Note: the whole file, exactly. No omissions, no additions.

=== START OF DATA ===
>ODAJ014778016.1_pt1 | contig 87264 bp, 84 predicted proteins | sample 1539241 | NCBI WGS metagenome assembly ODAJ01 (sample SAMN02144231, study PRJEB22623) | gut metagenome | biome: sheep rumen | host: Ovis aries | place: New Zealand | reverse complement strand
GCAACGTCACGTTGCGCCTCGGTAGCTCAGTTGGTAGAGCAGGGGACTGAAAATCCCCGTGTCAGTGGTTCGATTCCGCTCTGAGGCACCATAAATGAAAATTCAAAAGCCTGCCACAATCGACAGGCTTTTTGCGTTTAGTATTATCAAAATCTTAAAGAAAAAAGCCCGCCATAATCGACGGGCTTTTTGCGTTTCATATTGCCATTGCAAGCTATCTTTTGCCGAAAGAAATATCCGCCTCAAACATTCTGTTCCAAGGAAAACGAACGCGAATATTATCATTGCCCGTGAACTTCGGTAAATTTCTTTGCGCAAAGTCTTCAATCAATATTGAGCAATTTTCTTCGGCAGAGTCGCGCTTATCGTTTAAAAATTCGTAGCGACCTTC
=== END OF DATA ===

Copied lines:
>ODAJ014778016.1_pt1 | contig 87264 bp, 84 predicted proteins | sample 1539241 | NCBI WGS metagenome assembly ODAJ01 (sample SAMN02144231, study PRJEB22623) | gut metagenome | biome: sheep rumen | host: Ovis aries | place: New Zealand | reverse complement strand
GCAACGTCACGTTGCGCCTCGGTAGCTCAGTTGGTAGAGCAGGGGACTGAAAATCCCCGTGTCAGTGGTTCGATTCCGCTCTGAGGCACCATAAATGAAAATTCAAAAGCCTGCCACAATCGACAGGCTTTTTGCGTTTAGTATTATCAAAATCTTAAAGAAAAAAGCCCGCCATAATCGACGGGCTTTTTGCGTTTCATATTGCCATTGCAAGCTATCTTTTGCCGAAAGAAATATCCGCCTCAAACATTCTGTTCCAAGGAAAACGAACGCGAATATTATCATTGCCCGTGAACTTCGGTAAATTTCTTTGCGCAAAGTCTTCAATCAATATTGAGCAATTTTCTTCGGCAGAGTCGCGCTTATCGTTTAAAAATTCGTAGCGACCTTC